Shelly Poluka posted a note for M that says:
I hope you find this site to be helpful. It has been a great source of information to me. Tommys surgery was successful.
I will talk to you soon, I tried calling you a few times. You can call me on my home phone when you have some free time.
Brian Walsh posted a note for M that says:
As usual DVB provides great insight and references. I'm not sure specifically about wire removal, but I believe DVB is pointing you to what is out there. I do know those that have had a couple surgeries and still feel their sternum move like it is not fully healed. Now from the sound of it this may not be your husbands case since it has been quite a few years and it is pretty evident that the wires cause some problems. Possibly see a doctor that does Sternum plates, it might be an option to remove the wires and add plates in to provide the necessary support for the sternum. Just my 2 cents.
In a nutshell, 86% of patients who had wires removed and were available for followup some years later had their pain reduced or eliminated. For 3% it got worse.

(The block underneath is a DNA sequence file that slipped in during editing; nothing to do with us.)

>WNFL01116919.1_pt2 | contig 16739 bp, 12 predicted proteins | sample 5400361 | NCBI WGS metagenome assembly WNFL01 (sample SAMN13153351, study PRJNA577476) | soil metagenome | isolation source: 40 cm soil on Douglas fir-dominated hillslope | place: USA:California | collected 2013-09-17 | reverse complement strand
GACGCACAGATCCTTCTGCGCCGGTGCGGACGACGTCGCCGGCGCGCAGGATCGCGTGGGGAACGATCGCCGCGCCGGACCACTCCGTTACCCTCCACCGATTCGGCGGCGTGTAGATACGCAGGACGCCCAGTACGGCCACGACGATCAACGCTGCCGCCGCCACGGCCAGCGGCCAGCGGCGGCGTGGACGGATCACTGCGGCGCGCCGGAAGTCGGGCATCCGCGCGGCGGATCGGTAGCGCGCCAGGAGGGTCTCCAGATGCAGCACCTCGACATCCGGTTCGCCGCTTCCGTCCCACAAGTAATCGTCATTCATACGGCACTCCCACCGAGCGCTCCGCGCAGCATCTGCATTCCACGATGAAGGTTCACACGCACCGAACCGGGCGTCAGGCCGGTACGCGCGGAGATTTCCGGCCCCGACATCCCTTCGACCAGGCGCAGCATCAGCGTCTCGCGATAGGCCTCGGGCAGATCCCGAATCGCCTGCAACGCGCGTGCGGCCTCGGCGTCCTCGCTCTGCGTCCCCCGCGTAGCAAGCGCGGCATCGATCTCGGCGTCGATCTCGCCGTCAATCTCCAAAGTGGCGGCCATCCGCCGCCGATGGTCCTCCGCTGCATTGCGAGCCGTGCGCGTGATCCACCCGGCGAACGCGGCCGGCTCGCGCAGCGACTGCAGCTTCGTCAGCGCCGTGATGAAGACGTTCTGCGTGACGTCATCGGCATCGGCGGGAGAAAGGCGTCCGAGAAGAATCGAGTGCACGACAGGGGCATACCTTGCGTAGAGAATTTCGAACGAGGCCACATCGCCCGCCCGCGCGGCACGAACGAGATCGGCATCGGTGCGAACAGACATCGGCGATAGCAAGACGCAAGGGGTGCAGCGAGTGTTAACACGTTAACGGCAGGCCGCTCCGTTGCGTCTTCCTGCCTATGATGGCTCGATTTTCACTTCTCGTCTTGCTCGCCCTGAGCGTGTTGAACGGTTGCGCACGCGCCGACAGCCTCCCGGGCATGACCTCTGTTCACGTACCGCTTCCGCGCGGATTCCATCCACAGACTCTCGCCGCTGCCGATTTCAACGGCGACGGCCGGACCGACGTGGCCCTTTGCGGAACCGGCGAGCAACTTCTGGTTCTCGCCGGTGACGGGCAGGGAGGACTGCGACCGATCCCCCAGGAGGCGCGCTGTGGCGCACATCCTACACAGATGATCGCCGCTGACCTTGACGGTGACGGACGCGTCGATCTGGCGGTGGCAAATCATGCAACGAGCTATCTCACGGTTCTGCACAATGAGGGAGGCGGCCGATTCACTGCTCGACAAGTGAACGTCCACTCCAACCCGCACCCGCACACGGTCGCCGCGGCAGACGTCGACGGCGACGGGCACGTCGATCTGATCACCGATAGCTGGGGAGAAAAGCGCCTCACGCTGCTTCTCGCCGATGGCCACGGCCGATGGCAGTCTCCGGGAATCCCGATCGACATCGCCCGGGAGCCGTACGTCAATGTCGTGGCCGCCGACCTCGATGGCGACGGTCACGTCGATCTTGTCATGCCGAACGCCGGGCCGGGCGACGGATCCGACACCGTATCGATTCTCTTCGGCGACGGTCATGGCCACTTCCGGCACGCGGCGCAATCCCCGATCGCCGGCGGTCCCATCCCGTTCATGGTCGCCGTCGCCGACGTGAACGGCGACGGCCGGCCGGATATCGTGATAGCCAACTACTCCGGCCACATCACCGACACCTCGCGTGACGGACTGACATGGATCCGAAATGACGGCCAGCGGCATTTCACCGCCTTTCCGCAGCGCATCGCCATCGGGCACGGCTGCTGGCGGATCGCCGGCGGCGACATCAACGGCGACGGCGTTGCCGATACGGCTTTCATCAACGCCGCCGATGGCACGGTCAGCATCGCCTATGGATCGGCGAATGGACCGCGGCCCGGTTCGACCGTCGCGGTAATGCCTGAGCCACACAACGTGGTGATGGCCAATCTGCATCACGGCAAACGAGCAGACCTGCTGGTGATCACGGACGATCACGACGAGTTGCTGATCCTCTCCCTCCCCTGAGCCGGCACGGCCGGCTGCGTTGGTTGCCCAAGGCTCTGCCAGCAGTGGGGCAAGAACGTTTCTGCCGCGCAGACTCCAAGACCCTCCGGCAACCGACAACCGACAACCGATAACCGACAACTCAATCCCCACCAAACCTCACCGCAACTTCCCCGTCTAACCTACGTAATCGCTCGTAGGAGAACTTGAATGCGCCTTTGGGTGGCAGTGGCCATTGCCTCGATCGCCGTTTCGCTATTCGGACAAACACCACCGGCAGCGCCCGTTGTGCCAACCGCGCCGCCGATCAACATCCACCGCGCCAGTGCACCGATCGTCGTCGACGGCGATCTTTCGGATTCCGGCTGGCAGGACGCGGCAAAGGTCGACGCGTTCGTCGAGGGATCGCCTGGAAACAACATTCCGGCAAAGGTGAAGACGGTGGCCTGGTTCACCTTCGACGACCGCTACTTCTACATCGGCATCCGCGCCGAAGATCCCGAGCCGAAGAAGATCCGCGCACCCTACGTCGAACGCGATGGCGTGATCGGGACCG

The paper does not discuss the safety of wire removal, but the survival curve they present leaves room for there to be a few percent mortality from the procedure. If it is that high, that would be too high for my taste.
If you are thinking having the wires removed you might want to find a specialist who does many, many removals. Ask about their success rate and outcomes and carefully assess the risk vs benefit. The first few entries in my journal discuss how to think about medical risks ("Thinking about mortality risk (how to)": June 16, 2012 and "What survival odds mean to you": June 24, 2012), and a further one ("I was expecting more time with you my love": July 3, 2012) describes how to interpret survival curves. Because the worst case, though unlikely, is pretty bad you might want to weight against wire removal highly.
Consider these talking points for a conversation with your physician.